Open space

The green area is also a step in the right direction since this creates a safe buffer zone between areas. We also commend the redesign of the village piazza, which stops traffic flow and creates an open space for people. Prioritising open spaces in a busy intersection is a step in the right direction, since we are lacking such spaces in Malta.

Improvements Needed

This section will recommend in more detail how the 2 main problems highlighted below can be addressed. 

  1. Missing essential connections between localities
  2. The lack of bicycle lanes in a high speed zone. We strongly recommend the introduction of bicycle lanes on both sides, especially in the direction towards Birkirkara since bicycle users will be cycling next to 5 car lanes. 

Widths of shared paths

While we do not have the exact measurements of the paths visualised in the design, we can assume from the proportions. The adjacent lowered green path, mainly for scenic/recreational use has several tight turns which can be problematic by bicycles, especially longer ones such as tandems, cargo bikes, or having an attached trailer. It might also pose to be the most flooded section of the road as well when it rains, as it is lower than the main carriageway. Squeezing several users together into small spaces can lead to conflict, accidents and annoying situations of inefficiency. 

One alternative to the crossing highlighted in yellow in the image below would be to have a bridge wide enough for cyclists and pedestrians directly and without any diversions, similar to the recently built pedestrian bridge in Bormla Dock 1, where small boats can still traverse beneath. Otherwise the bridge in the design should be extended to allow ample space for pedestrians and cyclists to share the space. 

Circular Bicycle Path

The project scheme requires a circular two-way bike path that covers the perimeter of the entire Msida Creek junction, which can connect buildings and establishments along the way. This is a major intervention on the proposed plans, but one that is required.

The bike path should connect reference points such as AVIS and the Wembley Kiosk, turning around the Menqa and the Msida Local Council, the Malta Labour Party club, Msida police station and the church.

We highlight that going in the direction of Valley Road from Msida, a bicycle user will be in the street next to 5 car lanes, in a high speed zone.

This situation is not only intimidating for the user, but also dangerous. Such occurrences will push people away from considering the bicycle as a viable option for transport. One question one can ask themselves to gauge the safety of infrastructural interventions is, would I trust my child to walk or cycle along this road? If the answer is no, then the intervention needs to be improved.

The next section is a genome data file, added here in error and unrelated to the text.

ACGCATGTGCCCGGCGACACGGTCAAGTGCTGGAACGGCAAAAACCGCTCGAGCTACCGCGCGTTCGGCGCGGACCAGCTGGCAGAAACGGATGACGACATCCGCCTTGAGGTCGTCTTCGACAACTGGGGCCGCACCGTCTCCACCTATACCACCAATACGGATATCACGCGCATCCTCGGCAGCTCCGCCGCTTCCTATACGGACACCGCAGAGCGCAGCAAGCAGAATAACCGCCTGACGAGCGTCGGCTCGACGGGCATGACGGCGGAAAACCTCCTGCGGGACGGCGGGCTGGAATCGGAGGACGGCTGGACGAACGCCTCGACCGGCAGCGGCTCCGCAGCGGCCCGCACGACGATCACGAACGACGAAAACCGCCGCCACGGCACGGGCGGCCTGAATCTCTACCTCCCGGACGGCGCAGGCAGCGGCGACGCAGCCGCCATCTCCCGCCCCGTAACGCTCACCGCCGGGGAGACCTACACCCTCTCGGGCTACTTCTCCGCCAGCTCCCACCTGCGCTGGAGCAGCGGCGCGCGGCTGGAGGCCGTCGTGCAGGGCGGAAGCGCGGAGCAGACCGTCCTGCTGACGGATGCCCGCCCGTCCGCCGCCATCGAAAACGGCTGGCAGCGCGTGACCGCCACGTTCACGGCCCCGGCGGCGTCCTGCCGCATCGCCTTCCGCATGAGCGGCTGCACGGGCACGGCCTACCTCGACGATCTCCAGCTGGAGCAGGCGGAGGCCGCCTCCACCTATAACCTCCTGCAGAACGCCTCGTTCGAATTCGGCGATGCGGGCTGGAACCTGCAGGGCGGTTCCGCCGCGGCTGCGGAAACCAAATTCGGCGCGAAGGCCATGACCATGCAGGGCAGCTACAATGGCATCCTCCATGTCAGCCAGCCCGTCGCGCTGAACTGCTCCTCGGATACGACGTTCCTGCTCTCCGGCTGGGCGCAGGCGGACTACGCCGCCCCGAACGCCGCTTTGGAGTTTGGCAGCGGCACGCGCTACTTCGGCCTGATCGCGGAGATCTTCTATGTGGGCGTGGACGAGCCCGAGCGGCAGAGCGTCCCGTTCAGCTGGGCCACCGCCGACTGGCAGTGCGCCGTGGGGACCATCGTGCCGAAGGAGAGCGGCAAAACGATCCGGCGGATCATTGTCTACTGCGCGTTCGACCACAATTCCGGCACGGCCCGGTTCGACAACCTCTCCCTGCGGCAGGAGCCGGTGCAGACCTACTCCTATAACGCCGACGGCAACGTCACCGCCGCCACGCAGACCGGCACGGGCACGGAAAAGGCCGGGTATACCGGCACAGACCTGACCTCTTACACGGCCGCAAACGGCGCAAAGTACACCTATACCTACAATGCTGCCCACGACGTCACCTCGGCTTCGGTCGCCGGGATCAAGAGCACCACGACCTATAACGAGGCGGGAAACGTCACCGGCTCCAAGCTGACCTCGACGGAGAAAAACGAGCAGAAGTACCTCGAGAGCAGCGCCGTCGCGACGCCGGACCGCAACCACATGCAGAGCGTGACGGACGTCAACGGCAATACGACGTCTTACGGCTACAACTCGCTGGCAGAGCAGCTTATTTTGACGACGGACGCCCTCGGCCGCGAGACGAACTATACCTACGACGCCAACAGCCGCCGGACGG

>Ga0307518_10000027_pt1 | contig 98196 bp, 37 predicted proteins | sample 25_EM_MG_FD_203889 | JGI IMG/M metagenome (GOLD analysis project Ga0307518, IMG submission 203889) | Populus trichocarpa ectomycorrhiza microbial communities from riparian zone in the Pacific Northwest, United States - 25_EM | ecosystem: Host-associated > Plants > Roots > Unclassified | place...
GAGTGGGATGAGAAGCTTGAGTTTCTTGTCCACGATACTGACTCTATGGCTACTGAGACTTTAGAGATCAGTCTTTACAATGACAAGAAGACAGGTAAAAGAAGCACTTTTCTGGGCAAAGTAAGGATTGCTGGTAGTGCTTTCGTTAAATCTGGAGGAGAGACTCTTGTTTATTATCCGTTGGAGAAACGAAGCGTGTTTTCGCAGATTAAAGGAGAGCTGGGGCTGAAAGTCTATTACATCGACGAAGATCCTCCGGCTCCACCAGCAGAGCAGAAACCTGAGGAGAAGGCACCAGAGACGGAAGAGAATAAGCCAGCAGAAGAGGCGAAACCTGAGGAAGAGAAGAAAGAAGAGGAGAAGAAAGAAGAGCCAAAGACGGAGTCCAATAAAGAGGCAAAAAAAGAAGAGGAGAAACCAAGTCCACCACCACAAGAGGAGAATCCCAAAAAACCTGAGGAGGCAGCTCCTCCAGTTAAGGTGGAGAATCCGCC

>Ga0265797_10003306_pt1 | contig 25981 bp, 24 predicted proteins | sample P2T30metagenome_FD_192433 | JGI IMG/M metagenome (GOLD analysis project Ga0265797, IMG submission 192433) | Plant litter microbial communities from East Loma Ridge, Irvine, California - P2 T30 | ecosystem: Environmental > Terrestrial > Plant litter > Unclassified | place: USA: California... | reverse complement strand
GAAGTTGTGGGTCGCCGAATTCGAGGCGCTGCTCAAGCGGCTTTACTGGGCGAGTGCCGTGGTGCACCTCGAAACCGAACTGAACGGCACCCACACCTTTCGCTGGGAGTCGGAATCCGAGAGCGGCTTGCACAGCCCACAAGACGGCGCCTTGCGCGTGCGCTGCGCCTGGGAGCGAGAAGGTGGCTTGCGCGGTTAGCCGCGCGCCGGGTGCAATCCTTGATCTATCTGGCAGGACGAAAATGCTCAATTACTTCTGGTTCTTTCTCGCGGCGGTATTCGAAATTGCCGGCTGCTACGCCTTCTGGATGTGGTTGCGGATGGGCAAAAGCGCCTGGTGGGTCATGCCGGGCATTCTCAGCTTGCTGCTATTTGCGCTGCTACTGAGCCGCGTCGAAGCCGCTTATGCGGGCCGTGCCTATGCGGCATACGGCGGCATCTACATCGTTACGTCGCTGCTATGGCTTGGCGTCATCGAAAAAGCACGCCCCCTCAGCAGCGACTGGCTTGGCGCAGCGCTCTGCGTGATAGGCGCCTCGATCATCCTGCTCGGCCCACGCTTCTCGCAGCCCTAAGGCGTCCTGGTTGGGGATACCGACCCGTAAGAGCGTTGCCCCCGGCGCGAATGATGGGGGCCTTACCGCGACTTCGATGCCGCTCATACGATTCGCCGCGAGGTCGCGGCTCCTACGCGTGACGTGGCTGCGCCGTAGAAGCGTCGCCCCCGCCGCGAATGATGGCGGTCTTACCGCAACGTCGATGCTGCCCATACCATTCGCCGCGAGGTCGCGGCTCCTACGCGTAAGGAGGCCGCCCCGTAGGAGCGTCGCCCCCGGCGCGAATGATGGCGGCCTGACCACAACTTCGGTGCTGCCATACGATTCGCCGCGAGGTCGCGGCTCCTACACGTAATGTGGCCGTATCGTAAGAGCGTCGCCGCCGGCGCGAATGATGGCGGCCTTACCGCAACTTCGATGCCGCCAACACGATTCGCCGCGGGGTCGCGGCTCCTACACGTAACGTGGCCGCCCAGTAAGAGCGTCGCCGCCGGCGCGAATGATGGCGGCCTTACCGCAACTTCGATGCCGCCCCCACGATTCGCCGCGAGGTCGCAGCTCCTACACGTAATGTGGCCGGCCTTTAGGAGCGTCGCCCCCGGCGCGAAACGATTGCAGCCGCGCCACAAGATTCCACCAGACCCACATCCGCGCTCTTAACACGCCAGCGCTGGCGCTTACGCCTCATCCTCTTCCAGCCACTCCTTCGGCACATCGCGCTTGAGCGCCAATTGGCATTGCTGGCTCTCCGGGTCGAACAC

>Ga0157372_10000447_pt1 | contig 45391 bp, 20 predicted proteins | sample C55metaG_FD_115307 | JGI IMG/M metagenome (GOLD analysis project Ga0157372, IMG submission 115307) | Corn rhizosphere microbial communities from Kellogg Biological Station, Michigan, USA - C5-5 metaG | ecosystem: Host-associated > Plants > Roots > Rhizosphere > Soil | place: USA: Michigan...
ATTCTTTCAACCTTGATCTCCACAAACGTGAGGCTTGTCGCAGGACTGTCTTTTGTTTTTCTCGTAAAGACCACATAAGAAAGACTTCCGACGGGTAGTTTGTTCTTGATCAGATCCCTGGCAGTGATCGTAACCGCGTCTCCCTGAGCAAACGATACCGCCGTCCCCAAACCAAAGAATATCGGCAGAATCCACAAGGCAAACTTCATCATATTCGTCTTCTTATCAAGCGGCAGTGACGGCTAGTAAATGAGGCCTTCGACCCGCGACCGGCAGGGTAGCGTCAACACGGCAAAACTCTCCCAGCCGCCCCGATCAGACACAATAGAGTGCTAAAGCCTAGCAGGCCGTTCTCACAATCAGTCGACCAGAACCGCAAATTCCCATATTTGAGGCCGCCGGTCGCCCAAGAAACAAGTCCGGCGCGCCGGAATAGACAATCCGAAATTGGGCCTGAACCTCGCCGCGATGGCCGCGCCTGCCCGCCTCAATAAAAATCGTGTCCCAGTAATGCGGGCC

This ring bike path would ideally be bi-directional, to provide high permeable bike connections, and connect flexibly to all the nearby side streets, namely:

  • Rue d’Argens to Gżira/Sliema & alleyway Triq Johnny Catania to the primary schools
  • Valley Road to/from Swatar & Birkirkara
  • Triq Qrejten to/from St Luke’s, Gwardamanġa & Ħamrun
  • Triq il-Baċir / Triq Oscar Zammit to/from Junior College
  • Triq Garcin to west Msida
  • All the grid residential streets behind the church
  • Given the huge space of the junction (narrowest point being 70 metres wide) this can be easily achieved by shifting the entire car configuration more centrally to gain 3 metres on either side for the bike paths. 

A few merging lanes can also be changed or removed. The road from Msida Creek to Valley Road continues to 1 lane per direction, but in actual fact the available public road width is around 30 metres wide from the Local Council until the Għajn tal-Ħasselin. On-street one-way bicycle lanes can continue here per direction to create a bicycle transition between the Msida Creek Project and Valley Road.

Connectivity from Ta’ Xbiex to Birkirkara

It is encouraging to see the car connection from Ta’ Xbiex to Birkirkara removed, as that means drivers will be more likely to opt for Regional Road well before-hand as it was originally intended for, and as a result reduce through-traffic in Ta’ Xbiex’s seafront. Connectivity for walking and cycling still remains rather rigid and problematic in this design, as there are a number of missing important links, especially to the University of Malta being an important hub for over 10,000 students, and the crossroads of all neighbouring towns.